As we follow in the footsteps of Inanna, what are we being called upon to relinquish? How do we build deep resilience – and how do we restore life to places of cultural and ecological brokenness?

Our aim is to find clues with which to make sense of our lives and the times in which we are living – and tools for creating ‘living-spaces’ for this work within our communities:

My sense is that only seldom is the problem that we “don’t know” – or, at any rate, that we don’t know enough. The real problem is that we don’t have a living-space in which to fully know what we know, in which to confront that knowledge and respond to it emotionally without immediately becoming entrenched in a position of fear, denial and hopelessness. (Chris Goode, The Forest and the Field: Changing Theatre for a Changing World)

We’ll use methods drawn from theatre and ritual, collaborative writing exercises and conversations in the dark – as well as drawing on tools such as the Deep Adaptation framework developed by Jem Bendell  and we are delighted to welcome Jem as a guest during this course, to take part in a conversation with the group.

All participants will have the opportunity of a one-to-one session with one of the course leaders during the week.

Dougald Hine, Charlotte Du Cann and special guest Jem Bendell
Dougald Hine

Dougald Hine

Dougald Hine wrote Uncivilisation: The Dark Mountain Manifesto with Paul Kingsnorth and together they founded the Dark Mountain Project in 2009. Since then, the project has branched in many directions, including fourteen books of collected Dark Mountain writings and artwork, as well as festivals, performances and workshops. In 2014, the New York Times could introduce the project to its readers as ‘changing the environmental debate in Britain and the rest of Europe’. Dougald spent two years as leader of artistic development at Riksteatern, Sweden’s national theatre, where he ran a monthly Dark Mountain Workshop. In 2019, he will be moving on from his work with the project, so this is the last chance to take part in a Dark Mountain course with Dougald.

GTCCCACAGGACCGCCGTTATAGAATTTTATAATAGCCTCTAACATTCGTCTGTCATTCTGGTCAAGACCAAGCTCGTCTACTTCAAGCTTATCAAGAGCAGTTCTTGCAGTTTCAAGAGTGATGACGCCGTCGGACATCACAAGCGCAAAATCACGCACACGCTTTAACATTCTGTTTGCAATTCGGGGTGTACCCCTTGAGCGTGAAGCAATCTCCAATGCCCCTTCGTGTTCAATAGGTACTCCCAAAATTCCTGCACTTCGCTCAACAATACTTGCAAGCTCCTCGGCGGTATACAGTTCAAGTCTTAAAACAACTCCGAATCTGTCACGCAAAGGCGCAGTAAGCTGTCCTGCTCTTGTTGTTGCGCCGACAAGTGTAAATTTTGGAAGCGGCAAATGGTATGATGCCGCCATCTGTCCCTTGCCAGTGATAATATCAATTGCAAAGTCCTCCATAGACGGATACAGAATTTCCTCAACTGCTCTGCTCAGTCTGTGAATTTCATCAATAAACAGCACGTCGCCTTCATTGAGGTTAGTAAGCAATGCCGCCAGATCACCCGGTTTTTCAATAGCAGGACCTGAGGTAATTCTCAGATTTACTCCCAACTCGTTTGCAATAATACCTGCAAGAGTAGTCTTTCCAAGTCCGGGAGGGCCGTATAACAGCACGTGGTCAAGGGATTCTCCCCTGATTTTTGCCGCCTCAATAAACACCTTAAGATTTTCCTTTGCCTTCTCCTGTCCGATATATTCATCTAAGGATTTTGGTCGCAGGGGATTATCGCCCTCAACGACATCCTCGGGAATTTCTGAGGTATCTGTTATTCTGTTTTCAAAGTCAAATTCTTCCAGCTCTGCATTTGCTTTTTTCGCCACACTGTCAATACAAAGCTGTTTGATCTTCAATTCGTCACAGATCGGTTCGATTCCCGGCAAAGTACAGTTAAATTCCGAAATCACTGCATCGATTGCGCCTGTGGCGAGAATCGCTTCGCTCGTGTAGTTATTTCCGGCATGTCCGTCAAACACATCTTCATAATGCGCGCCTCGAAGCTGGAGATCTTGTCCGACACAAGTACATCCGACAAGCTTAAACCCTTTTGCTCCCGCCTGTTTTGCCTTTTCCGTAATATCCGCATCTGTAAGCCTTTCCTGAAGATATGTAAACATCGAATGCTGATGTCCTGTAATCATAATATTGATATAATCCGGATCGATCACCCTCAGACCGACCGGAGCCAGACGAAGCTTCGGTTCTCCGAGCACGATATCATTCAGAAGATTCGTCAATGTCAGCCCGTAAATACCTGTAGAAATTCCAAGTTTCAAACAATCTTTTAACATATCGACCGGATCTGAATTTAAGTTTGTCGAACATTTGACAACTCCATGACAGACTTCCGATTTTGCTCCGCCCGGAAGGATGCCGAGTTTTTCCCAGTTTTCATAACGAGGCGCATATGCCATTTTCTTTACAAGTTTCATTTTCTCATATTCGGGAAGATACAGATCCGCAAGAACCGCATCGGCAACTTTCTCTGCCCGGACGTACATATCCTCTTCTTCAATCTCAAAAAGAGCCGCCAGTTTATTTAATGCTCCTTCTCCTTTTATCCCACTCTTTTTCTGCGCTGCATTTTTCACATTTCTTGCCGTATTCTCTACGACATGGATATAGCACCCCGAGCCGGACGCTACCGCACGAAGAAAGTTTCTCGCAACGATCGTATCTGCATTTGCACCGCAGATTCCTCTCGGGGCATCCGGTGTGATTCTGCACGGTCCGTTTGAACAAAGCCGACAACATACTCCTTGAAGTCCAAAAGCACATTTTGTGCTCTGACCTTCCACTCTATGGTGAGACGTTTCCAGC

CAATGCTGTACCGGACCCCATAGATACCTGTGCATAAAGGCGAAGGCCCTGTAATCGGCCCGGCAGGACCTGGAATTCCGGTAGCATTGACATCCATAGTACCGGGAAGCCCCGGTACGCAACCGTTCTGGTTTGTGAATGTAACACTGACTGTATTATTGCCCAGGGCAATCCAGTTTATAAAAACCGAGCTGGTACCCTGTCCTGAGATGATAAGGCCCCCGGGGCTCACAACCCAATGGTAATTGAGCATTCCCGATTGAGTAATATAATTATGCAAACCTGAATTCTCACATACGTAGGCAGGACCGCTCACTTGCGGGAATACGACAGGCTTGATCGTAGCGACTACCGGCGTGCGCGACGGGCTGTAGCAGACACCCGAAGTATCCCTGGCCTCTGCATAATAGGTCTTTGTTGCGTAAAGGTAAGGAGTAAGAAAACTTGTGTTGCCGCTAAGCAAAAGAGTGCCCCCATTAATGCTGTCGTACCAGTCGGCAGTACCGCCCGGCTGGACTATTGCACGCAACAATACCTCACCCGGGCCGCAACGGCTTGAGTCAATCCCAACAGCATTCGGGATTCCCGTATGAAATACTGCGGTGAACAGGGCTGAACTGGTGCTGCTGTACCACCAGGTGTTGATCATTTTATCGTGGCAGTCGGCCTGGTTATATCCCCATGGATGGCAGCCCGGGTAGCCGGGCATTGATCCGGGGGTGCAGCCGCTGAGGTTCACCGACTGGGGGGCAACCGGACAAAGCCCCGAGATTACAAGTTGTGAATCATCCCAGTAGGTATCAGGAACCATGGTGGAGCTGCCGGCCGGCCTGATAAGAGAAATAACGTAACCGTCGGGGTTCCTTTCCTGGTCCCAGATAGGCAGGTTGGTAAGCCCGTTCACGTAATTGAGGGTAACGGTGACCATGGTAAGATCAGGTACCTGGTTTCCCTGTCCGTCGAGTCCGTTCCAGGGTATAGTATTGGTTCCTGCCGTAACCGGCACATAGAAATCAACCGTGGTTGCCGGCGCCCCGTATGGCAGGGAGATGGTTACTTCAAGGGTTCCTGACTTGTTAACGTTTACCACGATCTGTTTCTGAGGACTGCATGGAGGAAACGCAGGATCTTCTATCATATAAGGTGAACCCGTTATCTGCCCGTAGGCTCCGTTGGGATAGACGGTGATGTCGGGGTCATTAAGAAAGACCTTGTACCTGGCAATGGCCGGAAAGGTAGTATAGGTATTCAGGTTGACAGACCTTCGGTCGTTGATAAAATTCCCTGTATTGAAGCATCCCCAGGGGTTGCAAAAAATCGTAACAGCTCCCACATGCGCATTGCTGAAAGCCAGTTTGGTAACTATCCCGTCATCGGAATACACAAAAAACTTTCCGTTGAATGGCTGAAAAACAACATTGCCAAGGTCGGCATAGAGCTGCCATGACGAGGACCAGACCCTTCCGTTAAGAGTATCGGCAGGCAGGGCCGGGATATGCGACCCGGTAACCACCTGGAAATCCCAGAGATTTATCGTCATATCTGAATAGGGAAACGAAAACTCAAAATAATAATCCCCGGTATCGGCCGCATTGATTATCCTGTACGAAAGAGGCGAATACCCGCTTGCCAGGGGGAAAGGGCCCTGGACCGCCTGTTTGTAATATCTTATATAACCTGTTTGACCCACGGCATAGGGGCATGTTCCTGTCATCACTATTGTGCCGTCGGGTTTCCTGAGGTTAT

Charlotte Du Cann

Charlotte Du Cann

Charlotte Du Cann is part of the core team behind The Dark Mountain Project and has worked as an editor, art editor and event curator for the project since 2013. She writes about mythology, metaphysics and cultural change and teaches collaborative creative non-fiction. In 2012 she founded and edited the grassroots newspaper, Transition Free Press and 2015 edited Playing for Time – Making Art as if the World Mattered (with author Lucy Neal), a handbook about community arts practice. Recently she has created two show-and-tell performances that explore myth as a tool for forging the future :'Divesting for Beginners', based on Innana’s descent and ‘The Red Thread’ on Ariadne and the Labyrinth.